Angela Brennan - Interview

Published Tuesday, June 14, 2005

Lots of critics think Iím on a deliberate program to undermine modernism and male abstract artists Ė Iím not at all.

Hi my name is Angela Brennan, Iím a Melbourne artist and Iíve been painting professionally for about 12 years. Iím an abstract artist predominantly, although I do figurative work as well and Iím represented by Niagara Galleries in Melbourne and Roslyn Oxley Galleries in Sydney.

My paintings range in various sizes, for example some are as large as 2m x 1.5m and others are as small as 20cm by 30cm. I work with oil paint on canvas or linen usually the paintings are stretched but occasionally I pin the canvas or linen to the walls or floor, really depending where my studio is, say if Iím overseas Iíll work off the stretcher and on the wall. Sometimes I have a clear and defined idea of how I want a painting to develop but at other times the preliminary marks I make on the canvas dictate the rest of the painting. The latter approach is the more exciting because there is an element of chance, that is to say the picture evolves in directions that were previously unimagined and thatís the thrill of it, to see what evolves just by laying marks down on top of each other or big blobs of colour so its as if Iím not in control of it absolutely, itís as if the painting makes itself. Thereís a subconscious element of course Ė I mean itís ninety percent.

Itís not related to mood Ė I donít think there is an equivalence with mood. So, if thereís a pink painting that doesnít necessarily mean Iím happy. Lotís of people take it that colour is synonymous with mood Ė itís more the play of tones just bouncing off each other that dictate the hue and the colour.

Some paintings take several weeks to complete and others are finished in a day or less Ė half a day or whatever, just a sitting. It all depends on the method I use Ė for example if I am staining a painting with a background colour then I have to wait for it to dry and then I build it up with other colours on top. So that takes a lot longer than just putting down initial marks and leaving them. Sometimes I like to let the canvas come through without treating it at all.

I use a range of brushes, ľ inch wide to 2 inches wide, but often I donít use brushes at all, I just stand over the painting and let the paint drip from the palette or splatter or whatever, and other times I tilt the painting up against a wall and let the paint run down so it forms kind of rivers or blobs.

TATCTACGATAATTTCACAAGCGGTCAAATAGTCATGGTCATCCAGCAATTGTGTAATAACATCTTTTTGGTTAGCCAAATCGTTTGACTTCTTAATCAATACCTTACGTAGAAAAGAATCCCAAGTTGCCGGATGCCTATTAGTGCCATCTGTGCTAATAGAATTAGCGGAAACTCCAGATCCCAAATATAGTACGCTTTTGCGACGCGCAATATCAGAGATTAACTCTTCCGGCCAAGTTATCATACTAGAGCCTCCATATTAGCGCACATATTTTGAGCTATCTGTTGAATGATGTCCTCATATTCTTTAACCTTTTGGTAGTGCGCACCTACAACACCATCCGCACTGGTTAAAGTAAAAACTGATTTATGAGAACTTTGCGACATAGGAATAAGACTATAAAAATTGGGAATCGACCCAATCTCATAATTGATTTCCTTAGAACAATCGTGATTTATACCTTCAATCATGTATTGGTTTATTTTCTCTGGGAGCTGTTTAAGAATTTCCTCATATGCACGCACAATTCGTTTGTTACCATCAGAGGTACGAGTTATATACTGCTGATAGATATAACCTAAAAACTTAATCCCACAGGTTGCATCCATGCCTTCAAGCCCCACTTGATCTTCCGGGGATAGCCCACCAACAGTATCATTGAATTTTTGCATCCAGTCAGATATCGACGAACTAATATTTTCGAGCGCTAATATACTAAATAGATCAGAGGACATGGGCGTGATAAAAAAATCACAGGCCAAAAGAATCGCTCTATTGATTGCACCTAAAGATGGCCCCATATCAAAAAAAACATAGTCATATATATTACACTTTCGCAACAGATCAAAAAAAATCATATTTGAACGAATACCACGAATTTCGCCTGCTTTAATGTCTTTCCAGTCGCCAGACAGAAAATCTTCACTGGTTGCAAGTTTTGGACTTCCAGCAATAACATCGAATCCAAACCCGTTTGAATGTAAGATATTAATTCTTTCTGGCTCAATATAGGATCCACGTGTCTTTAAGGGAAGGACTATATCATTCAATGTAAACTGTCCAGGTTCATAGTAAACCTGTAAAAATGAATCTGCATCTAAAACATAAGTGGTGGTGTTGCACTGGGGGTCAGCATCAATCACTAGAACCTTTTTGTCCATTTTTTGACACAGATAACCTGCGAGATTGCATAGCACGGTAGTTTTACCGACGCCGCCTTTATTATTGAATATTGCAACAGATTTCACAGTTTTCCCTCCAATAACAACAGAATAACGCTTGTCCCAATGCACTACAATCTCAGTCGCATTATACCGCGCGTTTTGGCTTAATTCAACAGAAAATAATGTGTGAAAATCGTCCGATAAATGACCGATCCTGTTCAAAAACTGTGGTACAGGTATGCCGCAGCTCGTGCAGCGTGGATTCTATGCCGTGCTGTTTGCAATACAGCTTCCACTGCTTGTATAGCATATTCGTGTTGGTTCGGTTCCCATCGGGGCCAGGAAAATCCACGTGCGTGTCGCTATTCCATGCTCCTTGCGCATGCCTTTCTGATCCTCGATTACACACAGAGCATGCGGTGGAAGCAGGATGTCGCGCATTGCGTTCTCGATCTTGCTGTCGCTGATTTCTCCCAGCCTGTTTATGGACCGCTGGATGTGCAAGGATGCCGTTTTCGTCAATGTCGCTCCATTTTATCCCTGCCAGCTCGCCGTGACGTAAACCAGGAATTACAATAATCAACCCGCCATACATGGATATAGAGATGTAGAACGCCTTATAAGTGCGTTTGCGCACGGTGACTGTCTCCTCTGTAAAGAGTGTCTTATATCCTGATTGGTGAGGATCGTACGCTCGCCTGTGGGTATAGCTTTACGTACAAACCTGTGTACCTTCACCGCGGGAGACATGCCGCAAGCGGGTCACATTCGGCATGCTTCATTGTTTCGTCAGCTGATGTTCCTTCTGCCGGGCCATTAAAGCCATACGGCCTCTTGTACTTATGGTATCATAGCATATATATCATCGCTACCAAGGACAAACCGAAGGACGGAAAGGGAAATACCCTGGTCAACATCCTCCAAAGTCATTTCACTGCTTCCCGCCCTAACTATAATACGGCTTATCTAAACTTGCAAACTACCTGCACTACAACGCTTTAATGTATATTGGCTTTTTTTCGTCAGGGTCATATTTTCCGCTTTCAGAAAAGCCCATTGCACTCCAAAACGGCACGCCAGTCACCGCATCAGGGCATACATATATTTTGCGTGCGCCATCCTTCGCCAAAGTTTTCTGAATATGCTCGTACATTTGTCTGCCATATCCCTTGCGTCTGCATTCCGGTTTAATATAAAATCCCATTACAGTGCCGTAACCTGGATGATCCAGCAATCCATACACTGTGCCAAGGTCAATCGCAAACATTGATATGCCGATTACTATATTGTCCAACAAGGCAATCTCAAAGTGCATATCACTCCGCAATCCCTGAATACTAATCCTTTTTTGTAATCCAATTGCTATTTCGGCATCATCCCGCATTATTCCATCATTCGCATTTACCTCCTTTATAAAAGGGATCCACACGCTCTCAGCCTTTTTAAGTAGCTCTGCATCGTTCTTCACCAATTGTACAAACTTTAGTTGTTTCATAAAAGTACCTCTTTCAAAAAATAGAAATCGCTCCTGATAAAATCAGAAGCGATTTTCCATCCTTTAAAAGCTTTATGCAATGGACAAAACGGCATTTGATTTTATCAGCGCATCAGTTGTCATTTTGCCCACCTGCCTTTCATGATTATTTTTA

I like to work with the painting on the floor so I can walk around it Ė you get a different perspective to a kind of oblique view point looking down on to it, that can be exciting. Or turning the picture upside down, is another way of getting the composition to work.

Painting Practice
Colour is an integral part of my painting practice. I rarely use colours straight out of the tube Ė instead I mix them. Like the structure or the format of the picture, the tones used are often prescribed by the initial marks that I make. So if I put down a big red slash, well then another colour that will resonate from that will just pop into my head and Iíll use that. So itís not as if I just sit down and think ďI want to make a red, green and blue paintingĒ itís much more spontaneous than that. Itís hard to say whether the colour determines the form or vice versa. The composition and the form are really important to me Ė Iím interested in the different relationships set up between shapes and borders and grids and blobs overlapping each other.

Abstract Compositions
I want to create fluid passages of painting which relate internally but also form part of the overall picture. I like breaking down the grid structure and then rebuilding it in a variety of ways. I try to achieve an effect of depth and a kind of hovering space by overlapping shapes, playing them off against each other as it were, so the eye can go into the picture as well as across it.

Lots of critics think Iím on a deliberate program to undermine modernism and male abstract artists Ė Iím not at all. I adore them and appreciate them and I just feel like in my work Iím extending the language of abstraction. Iím glad I am a woman doing abstract painting Ė there hasnít been a history. So I think itís an opportunity to extend on whatís gone before and develop that.

Interviewed by Mark Ashkanassy (in 2000).

© Discovery Media, 2000.
This interview is one of 28 taken from the ARN2 CD-ROM published by Discovery Media.

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